How Relevant is Personality to a Negotiation?

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Spend Matters welcomes this guest post from Jonathan O'Brien, CEO of Positive Purchasing. 

There are many personality traits that can both help and hinder a negotiation: a fear of failure, a desire to win or even our own sense of self-belief. Of course it’s not just our thoughts and feelings that are affected by our personalities — they also drive our behavior and make us unique.

While the jury may be out concerning the degree to which our personalities can change over the course of our lifetime, if you go back about 100 years the work of Sigmund Freud suggested that personality could not be modified after childhood. However, at the same time, he also suggested ways to influence the deep-rooted desires that shape our behavior, suggesting that personalities are malleable and adaptable.

While neo-Freudians such as Carl Jung, Alfred Adler and Karen Horney accepted many of Freud’s ideas, they argued that human motivation is more complex and that people have a greater capacity to shape who they ultimately become.

Over the years, many psychologists have attempted to classify and measure the different characteristics of personality. In 1921, Carl Jung categorized people into four primary types of psychological function:

  • Sensation and intuition, which are described as the “perceiving” functions
  • Thinking and feeling, which are the “judging” functions.

It is this work that now forms the basis of the Myers-Briggs Type Indicator (MBTI), a self-report questionnaire designed to indicate psychological preferences in how people perceive the world and make decisions.

In 1936, Allport suggested that there are traits and rules of personality that can be generalized, defined and universally attributed, as well as some which are unique to an individual.

He identified three types of personality trait:

  • The cardinal trait — This is a single trait that dominates an individual’s life, personality and behavior. Cardinal traits are very uncommon as most people’s lives are shaped by multiple traits. However, when you look back in history, there are some individuals with cardinal traits who were so distinguished that their names became synonymous with the qualities of the trait. Good examples of this are Christ-like, Freudian, Machiavellian and narcissistic.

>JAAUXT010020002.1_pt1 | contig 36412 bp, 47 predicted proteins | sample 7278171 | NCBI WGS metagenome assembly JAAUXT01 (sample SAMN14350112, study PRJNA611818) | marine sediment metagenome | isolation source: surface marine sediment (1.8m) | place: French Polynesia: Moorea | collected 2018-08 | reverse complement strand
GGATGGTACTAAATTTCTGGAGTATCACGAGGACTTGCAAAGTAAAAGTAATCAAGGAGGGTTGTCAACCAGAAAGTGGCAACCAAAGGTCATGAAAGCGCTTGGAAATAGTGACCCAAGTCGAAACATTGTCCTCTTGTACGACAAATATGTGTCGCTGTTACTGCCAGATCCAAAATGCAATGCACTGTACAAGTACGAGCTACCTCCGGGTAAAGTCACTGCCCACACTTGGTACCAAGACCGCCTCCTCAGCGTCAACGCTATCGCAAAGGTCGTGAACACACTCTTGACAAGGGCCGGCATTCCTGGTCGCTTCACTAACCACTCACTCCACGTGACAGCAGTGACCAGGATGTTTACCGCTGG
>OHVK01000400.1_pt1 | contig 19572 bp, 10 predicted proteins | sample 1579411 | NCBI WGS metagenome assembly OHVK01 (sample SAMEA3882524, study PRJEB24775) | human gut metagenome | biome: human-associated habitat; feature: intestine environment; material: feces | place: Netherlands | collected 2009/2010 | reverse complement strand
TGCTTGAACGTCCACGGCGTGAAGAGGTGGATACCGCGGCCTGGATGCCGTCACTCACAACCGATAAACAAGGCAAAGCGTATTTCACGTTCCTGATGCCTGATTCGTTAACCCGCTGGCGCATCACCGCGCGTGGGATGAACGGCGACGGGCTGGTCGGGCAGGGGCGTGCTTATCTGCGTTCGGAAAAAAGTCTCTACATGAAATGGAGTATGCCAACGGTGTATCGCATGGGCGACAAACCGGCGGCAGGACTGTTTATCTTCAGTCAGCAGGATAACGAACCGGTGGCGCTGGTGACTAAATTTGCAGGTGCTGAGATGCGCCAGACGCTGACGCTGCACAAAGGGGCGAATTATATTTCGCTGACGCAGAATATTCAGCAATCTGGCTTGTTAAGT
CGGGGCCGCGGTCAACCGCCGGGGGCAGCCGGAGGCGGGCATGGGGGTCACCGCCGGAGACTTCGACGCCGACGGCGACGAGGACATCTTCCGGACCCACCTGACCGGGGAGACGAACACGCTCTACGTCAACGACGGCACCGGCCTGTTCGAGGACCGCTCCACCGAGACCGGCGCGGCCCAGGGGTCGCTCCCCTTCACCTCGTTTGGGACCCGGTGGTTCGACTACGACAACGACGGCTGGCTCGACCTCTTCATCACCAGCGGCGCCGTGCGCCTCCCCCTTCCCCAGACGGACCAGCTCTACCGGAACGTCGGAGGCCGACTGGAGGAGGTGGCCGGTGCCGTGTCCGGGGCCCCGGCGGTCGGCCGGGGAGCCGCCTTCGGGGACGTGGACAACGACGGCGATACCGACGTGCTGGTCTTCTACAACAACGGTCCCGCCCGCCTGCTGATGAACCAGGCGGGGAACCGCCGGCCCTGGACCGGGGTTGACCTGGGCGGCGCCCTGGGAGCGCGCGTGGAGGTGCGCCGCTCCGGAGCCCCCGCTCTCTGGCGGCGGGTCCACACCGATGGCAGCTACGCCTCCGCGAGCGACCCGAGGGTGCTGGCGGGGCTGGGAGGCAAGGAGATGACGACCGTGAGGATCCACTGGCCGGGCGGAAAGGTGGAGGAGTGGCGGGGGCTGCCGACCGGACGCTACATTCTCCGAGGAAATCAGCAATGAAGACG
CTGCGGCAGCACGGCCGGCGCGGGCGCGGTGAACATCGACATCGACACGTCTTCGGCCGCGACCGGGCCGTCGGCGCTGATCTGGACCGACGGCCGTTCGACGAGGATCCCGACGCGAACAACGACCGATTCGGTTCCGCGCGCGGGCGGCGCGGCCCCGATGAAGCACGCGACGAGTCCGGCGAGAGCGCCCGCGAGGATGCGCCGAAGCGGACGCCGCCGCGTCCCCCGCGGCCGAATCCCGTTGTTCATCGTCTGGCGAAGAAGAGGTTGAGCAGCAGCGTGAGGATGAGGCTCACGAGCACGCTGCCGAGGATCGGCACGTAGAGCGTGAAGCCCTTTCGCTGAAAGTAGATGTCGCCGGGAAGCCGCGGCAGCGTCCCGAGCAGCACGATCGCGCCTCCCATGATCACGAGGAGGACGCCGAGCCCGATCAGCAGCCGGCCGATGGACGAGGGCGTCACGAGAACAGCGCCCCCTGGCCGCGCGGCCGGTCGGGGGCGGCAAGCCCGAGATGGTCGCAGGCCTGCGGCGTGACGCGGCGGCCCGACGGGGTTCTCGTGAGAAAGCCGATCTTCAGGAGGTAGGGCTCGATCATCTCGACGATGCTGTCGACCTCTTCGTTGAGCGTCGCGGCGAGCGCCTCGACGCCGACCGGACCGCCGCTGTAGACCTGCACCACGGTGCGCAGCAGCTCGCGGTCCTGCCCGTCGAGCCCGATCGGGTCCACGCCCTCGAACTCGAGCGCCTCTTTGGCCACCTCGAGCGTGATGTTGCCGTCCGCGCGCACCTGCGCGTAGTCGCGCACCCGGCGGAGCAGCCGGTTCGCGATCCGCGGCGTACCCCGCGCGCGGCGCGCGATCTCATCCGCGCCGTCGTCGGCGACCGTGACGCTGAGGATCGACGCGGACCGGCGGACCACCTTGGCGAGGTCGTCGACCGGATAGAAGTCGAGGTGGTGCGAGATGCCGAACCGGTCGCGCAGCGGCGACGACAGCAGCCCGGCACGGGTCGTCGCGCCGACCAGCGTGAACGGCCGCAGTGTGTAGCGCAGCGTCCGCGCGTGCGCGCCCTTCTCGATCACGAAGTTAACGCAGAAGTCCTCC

• Central traits — These are the general characteristics that form the basic foundations of personality. Examples include conscientiousness, anxiousness, agreeableness and so on.
  • Secondary traits — These are related to attributes of preferences and typically appear in certain situations or under specific conditions, such as becoming aggressive when under pressure.

More recently, Costa and McCrae identified five different dimensions to personality, known as the OCEAN model or “The Big Five.” These are:

  • Openness
  • Conscientiousness
  • Extraversion
  • Agreeableness
  • Neuroticism

Personality has a big role to play in any negotiation, as it influences how we see the world and make decisions. This, in turn, drives how we behave. If some or all of our personality is shaped by early environment and through education and experience, it would explain why there is such a thing as culture-specific behavior.

While we may or may not be able to change our personality, depending on which school of thought you subscribe to, spending time on a psychoanalyst’s couch in readiness for a negotiation is not practicable.

There is, however, a technique available to help you gain an advantage in a negotiation — adopting a different identity for that specific negotiation event. Personality is very distinct from identity. While an assumed identity could be heavily based on our personality, it can manifest itself differently. In fact, with lots of skill and practice, it can be whatever you want it to be.

Before you all dash off and start assuming a different identify before your next negotiation, here are a few words of warning. If your new identity is very different from your own personality you could run the risk of reverting to your true personality traits when put under pressure.

However, with a good degree of self-awareness and an understanding of the traits that drive us, it is possible to choose a different behavior pattern and, thereby, adopt a new identity or negotiation personality. This new style is called our “negotionality” and it is at the heart of any effective negotiation.

Do you know yours?

This article is adapted from “Negotiation for Procurement Professionals” by Jonathan O'Brien and reproduced by permission of Kogan Page Ltd.

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